Hackers seize control of Facebook accounts to post insulting messages on the walls of friends of those whose accounts they've taken over.
Collected via Facebook, August 2015
False warnings about hackers invading Facebook accounts to post insulting messages to the walls of friends of the rightful owners of those accounts have been circulating in e-mail and on social networking sites since at least 2011.
Facebook accounts can be retooled by hackers to issue missives their actual owners would never send (such as the posting of derogatory notes on friends’ walls), but the mechanism whereby malcontents gain such control is one of social engineering rather than computer wizardry. There’s no special programming trick the ill-intentioned have mastered that allows them to seize control of social media accounts, no way for ‘hackers’ to randomly access Facebook accounts and use them to send insulting and/or sexual messages in others’ names. (So-called Facebook “pirates” might be able to achieve a similar effect, but they do so by creating new accounts that impersonate existing accounts, not by “hacking” into the latter.)
The bottom line is that Facebook users have to actively do something (even if they aren’t aware they’re doing it) to open the door and allow hijackers to access their accounts; security-conscious users need not worry that “hackers” will suddenly seize control of their Facebook accounts no matter what precautions they may take.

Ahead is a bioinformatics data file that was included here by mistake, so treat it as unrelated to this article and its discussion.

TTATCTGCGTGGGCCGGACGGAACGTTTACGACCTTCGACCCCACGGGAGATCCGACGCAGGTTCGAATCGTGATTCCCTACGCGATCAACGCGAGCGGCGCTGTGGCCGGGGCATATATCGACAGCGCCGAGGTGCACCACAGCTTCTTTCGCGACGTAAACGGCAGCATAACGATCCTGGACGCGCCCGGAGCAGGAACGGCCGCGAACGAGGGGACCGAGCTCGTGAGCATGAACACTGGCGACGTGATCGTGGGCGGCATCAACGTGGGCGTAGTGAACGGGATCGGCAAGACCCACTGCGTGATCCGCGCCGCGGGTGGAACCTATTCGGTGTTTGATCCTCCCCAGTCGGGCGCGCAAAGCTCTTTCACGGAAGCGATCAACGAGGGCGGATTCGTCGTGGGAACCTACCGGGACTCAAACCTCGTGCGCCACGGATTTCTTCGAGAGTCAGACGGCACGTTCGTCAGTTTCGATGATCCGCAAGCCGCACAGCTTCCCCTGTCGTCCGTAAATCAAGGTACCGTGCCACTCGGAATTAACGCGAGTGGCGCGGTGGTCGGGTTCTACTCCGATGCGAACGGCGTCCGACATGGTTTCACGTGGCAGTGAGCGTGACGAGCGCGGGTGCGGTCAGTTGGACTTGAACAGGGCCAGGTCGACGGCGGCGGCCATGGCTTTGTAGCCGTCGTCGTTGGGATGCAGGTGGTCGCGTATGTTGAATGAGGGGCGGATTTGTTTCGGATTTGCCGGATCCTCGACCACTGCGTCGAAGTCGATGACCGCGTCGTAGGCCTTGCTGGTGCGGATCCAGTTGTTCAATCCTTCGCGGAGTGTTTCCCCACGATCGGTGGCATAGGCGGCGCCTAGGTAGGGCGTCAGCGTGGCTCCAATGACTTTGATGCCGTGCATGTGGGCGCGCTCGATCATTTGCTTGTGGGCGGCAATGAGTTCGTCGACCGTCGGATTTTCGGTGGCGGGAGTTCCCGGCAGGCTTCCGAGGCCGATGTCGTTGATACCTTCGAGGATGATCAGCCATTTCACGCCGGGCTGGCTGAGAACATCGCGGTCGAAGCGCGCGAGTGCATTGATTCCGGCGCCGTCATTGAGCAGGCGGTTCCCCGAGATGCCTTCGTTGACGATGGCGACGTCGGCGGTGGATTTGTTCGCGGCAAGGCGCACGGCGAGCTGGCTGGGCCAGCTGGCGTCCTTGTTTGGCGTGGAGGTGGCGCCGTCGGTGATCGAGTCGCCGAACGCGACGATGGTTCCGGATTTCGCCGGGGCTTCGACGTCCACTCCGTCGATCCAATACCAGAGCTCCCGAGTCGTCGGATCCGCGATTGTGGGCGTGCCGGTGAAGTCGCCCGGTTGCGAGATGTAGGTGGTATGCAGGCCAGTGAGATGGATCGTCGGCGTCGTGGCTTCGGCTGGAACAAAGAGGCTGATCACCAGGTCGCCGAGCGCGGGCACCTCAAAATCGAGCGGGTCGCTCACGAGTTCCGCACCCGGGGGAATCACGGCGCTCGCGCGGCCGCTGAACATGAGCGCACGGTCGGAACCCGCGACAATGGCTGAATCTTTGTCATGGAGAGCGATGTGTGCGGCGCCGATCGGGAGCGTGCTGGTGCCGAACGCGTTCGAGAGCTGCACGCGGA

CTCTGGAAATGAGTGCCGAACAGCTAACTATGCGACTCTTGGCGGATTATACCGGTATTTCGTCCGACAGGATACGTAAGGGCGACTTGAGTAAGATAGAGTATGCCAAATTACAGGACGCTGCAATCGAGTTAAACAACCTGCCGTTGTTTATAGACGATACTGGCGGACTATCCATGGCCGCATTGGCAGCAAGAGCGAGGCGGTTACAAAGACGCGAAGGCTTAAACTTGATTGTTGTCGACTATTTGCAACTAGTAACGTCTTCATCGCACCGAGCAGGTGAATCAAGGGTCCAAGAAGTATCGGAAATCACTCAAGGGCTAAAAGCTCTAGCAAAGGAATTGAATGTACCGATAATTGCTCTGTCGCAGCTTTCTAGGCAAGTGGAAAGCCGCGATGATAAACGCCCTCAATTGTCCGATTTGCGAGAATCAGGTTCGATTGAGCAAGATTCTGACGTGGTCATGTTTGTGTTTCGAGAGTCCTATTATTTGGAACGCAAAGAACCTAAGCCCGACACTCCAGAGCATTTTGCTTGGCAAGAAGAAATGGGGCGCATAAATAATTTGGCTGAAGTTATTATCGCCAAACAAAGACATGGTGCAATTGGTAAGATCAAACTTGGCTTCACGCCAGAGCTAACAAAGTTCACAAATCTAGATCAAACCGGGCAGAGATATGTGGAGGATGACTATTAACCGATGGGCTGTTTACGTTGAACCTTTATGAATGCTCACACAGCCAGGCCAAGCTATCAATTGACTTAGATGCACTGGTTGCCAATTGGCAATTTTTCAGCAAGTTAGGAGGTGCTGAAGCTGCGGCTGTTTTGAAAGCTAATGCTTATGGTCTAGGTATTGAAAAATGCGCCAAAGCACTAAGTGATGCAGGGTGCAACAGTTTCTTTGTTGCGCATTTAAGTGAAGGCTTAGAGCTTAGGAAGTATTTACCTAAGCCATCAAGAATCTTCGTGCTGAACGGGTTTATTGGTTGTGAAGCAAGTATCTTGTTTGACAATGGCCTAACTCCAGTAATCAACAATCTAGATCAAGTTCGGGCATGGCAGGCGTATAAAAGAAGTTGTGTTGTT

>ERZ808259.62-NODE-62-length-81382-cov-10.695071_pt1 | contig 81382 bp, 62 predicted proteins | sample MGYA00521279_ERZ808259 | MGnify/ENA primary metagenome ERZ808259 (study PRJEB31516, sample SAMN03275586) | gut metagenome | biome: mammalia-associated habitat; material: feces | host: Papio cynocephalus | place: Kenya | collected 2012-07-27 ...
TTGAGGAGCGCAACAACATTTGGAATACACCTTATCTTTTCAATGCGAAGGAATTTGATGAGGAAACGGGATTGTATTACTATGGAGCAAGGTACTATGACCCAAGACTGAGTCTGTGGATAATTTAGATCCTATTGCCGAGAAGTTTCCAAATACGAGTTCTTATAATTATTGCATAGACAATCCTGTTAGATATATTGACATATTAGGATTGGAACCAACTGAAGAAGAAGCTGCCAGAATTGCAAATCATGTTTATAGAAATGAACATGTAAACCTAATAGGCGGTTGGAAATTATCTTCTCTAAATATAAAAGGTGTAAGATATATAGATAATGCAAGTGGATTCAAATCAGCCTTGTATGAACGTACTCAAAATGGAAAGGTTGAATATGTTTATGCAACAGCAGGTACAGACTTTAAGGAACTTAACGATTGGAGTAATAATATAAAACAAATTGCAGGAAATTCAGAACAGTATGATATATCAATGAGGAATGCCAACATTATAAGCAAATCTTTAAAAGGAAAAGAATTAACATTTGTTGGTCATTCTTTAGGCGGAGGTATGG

A Word to Our Loyal Readers
Support Snopes and make a difference for readers everywhere.
- David Mikkelson
- Doreen Marchionni
- David Emery
- Bond Huberman
- Jordan Liles
- Alex Kasprak
- Dan Evon
- Dan MacGuill
- Bethania Palma
- Liz Donaldson
- Vinny Green
- Ryan Miller
- Chris Reilly
- Chad Ort
- Elyssa Young
Most Snopes assignments begin when readers ask us, “Is this true?” Those tips launch our fact-checkers on sprints across a vast range of political, scientific, legal, historical, and visual information. We investigate as thoroughly and quickly as possible and relay what we learn. Then another question arrives, and the race starts again.
We do this work every day at no cost to you, but it is far from free to produce, and we cannot afford to slow down. To ensure Snopes endures — and grows to serve more readers — we need a different kind of tip: We need your financial support.
Support Snopes so we continue to pursue the facts — for you and anyone searching for answers.